Truman Library, Truman papers, PSF–Subject file

The Secretary of Defense (Lovett) to the President


Dear Mr. President: At the meeting in the Cabinet Room of the White House on 28 December 1951,1 attended by the Secretary of State, the Secretary of the Treasury, the Secretary of Defense, the Deputy Secretary of Defense, the Secretaries of each of the Military Departments, the Chairman of the Joint Chiefs of Staff, the Chief of Staff, Army, the Chief of Naval Operations, the Chief of Staff, Air Force, the Director for Mutual Security, the Director of Defense Mobilization, the Director of the Bureau of the Budget, and others, you directed that I work with the Director of the Bureau of the Budget to revise the budget of the Department of Defense to reflect your decision to stretch out the build-up of the defense program because of material and fiscal considerations. This stretch-out was to be accomplished within expenditures estimated at $44 billion for F.Y. 1952 and $60 billion for F.Y. 1953. It is understood that these estimated expenditure figures cover both expenditures for the account of the Department of Defense and the military portion of the Mutual Security appropriations.

While there was no decision as to the amount of new obligational authority to be included in the budget for F.Y. 1953, it was understood that it was to be adequate to sustain the stretched-out program, and to permit the Department of Defense to achieve a steady build-up of production over as much of this period as possible.

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After consultation with the Secretaries of the Military Departments, the Joint Chiefs of Staff, and the Military Chiefs of each of the Services, I propose the following to give effect to your decision:

1. That new obligational authority for the Department of Defense for F.Y. 1953 be as follows:

Department of the Army $14,300,000,000
Department of the Navy $13,314,155,000
Department of the Air Force $20,922,338,000
Office of the Secretary of Defense $466,265,000
Total $49,002,758,000

Attached is a list2 setting forth new obligational authority by Departments and by appropriations. The above totals for new obligational authority are exclusive of the new authority required for financing public works projects in F.Y. 1953, originally estimated by the Department of Defense as $3 1/2 billion.

That the expenditure limitation be modified to provide for a total of $86.5 billion for the 18-month period of 1 January 1952 to 30 June 1953 (the $86.5 billion represents the unused portion as of 31 December 1951 of the $44 billion estimated for F.Y. 1952, and the $60 billion for F.Y. 1953).
That the funds appropriated for Military Assistance be made available to the Department of Defense in such a manner as to permit the most advantageous overall production program that can be achieved, taking into consideration the combined needs of the U.S. Forces and our Allies.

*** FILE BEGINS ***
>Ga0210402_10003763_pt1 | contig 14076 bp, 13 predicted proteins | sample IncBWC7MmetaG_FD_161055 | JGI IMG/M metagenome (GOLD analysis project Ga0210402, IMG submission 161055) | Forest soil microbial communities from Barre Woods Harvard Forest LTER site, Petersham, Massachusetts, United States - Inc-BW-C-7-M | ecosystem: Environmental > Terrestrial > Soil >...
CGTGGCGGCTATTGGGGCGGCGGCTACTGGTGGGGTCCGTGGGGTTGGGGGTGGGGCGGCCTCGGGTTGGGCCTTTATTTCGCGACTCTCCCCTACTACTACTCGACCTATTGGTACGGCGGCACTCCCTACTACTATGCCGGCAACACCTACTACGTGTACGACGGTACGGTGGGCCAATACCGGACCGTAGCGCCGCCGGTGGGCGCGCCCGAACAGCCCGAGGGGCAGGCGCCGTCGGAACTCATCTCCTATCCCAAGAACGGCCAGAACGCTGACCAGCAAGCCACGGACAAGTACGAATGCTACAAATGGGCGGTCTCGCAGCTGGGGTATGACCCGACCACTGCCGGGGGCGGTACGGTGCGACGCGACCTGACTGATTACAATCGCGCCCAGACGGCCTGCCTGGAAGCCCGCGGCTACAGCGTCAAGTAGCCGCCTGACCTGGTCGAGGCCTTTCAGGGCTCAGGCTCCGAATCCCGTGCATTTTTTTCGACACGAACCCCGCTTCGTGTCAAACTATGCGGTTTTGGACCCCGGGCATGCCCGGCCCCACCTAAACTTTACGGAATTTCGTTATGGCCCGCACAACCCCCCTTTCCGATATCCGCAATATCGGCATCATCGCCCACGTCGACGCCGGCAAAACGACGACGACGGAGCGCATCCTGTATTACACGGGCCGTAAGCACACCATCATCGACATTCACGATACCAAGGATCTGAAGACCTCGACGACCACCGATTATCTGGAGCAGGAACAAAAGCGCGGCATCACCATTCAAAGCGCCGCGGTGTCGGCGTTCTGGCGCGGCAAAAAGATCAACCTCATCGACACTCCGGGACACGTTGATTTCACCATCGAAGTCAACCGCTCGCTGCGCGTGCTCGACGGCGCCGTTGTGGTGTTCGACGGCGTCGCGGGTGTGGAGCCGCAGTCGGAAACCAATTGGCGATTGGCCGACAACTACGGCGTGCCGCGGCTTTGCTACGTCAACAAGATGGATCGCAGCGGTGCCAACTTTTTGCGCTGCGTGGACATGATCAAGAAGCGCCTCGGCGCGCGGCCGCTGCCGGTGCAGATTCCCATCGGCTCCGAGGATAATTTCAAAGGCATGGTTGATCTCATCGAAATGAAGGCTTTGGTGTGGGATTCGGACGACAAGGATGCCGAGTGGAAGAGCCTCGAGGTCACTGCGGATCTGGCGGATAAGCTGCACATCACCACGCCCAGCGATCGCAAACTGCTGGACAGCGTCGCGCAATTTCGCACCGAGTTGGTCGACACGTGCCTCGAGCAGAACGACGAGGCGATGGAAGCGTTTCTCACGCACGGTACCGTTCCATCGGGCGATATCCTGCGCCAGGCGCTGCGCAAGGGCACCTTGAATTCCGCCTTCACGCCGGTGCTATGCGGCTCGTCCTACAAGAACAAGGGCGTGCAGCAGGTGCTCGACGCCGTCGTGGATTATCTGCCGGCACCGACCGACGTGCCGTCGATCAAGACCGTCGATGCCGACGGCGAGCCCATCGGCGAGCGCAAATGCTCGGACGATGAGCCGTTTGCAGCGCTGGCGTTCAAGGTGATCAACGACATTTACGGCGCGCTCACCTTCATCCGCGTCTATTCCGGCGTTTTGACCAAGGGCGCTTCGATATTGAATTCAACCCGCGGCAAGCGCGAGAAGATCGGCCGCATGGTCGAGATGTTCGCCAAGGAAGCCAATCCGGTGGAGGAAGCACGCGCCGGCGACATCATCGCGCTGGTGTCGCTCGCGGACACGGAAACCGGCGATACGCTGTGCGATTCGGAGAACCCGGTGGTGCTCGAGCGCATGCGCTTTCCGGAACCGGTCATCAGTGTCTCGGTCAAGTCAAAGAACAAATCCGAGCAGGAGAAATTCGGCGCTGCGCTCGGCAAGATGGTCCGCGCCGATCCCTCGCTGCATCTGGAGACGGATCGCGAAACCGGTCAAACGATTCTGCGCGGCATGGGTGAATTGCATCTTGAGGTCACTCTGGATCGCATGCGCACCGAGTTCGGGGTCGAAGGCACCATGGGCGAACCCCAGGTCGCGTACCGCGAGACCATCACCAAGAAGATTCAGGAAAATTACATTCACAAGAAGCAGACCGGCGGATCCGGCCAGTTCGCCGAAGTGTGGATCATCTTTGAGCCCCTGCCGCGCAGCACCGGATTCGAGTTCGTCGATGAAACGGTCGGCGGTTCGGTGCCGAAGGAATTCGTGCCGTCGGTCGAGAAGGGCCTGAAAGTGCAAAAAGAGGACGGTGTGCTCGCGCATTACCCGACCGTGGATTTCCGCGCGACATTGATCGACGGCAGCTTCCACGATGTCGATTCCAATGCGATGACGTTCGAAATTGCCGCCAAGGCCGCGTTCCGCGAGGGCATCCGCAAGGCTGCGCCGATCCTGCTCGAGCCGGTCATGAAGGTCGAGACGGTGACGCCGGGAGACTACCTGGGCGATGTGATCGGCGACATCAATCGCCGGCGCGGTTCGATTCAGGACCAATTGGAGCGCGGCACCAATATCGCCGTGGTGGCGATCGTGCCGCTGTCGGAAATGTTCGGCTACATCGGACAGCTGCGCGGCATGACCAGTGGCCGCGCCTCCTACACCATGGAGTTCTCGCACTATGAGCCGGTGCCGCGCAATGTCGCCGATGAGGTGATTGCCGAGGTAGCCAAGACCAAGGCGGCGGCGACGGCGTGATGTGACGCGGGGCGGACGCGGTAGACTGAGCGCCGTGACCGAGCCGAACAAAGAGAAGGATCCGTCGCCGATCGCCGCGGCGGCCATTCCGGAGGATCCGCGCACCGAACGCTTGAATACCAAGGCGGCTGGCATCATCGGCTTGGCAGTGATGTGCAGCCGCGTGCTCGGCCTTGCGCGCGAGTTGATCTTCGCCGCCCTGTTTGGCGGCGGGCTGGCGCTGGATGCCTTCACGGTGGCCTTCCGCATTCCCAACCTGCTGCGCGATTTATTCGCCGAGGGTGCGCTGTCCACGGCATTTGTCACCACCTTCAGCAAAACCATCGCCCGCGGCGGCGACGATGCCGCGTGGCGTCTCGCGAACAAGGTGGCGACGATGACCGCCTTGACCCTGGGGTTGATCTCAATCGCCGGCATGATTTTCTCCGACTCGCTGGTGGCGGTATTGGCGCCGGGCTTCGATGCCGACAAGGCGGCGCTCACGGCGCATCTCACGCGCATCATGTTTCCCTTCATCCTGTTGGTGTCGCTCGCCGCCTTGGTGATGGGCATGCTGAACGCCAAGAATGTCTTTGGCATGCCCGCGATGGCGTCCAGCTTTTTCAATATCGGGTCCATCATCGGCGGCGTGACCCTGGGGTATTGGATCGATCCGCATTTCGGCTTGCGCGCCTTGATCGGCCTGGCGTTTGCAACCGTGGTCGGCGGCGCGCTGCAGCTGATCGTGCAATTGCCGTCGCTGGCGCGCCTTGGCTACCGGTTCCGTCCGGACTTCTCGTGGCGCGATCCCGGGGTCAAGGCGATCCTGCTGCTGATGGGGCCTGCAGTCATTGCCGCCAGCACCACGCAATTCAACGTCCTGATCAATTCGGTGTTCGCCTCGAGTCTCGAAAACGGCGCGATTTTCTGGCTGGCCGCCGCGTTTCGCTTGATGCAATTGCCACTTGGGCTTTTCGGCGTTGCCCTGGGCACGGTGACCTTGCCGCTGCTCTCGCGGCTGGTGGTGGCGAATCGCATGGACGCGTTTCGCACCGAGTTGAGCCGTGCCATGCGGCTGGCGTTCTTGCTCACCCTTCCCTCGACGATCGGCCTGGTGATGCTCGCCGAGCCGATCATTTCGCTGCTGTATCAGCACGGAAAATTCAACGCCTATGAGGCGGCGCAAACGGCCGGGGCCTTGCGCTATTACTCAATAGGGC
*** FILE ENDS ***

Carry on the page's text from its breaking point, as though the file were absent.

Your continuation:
That the Military Departments, with the approval of the Secretary of Defense, be granted permission, prior to or during the coming Congressional hearing, to adjust the amounts between appropriations if further study of the proposed program indicates that such adjustments would result in a better balanced program within the total appropriations being recommended for each of the Departments. This request is made because of the limited period of time during which the Department of Defense has had to consider the results of the revised appropriation distribution.

There will be forwarded to you for your information a statement prepared by the Joint Chiefs of Staff3 as to the military implications of these modifications.

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On the basis of the above proposal, the Department of Defense will make every effort to secure the maximum military effectiveness possible within the funds being made available.

With great respect, I am

Faithfully yours,

Robert A. Lovett
  1. No record of the meeting under reference has been found. Documentation from December 1951 concerning proposed revisions in the Department of Defense budget so as to “stretch out” the buildup of the defense program is in the Truman Library, Truman papers, PSF–Subject file.
  2. Not printed.
  3. The same day, Lovett transmitted to the President a one-paragraph response by General Bradley writing on behalf of the Joint Chiefs of Staff. The Bradley memorandum reads as follows: “With reference to the reduction in the proposed military budget for Fiscal Year 1953, the Joint Chiefs of Staff desire to reaffirm that they consider the general period of 1954 to be the most dangerous for the security of the United States in the foreseeable future. Adoption of the reduced program postpones until 1956 our military capability to meet this threat.” The Bradley memorandum and Lovett’s memorandum of transmittal to President Truman may be found in the Truman Library, Truman papers, President’s Secretary’s file.

    On Jan. 21, 1952, President Truman submitted to Congress his Annual Budget Message for Fiscal Year 1953. The budget provided $52.4 billion in new obligational authority for the military services as compared with $61.7 billion in 1952. The President declared that “This reduction is possible because a substantial portion of the obligational authority required to finance our military expansion has already been provided by the Congress.” The President’s Annual Budget Message for Fiscal Year 1953 is in Public Papers of the Presidents of the United States: Harry S. Truman, 1952–53 (Government Printing Office, 1966), pp. 63–117.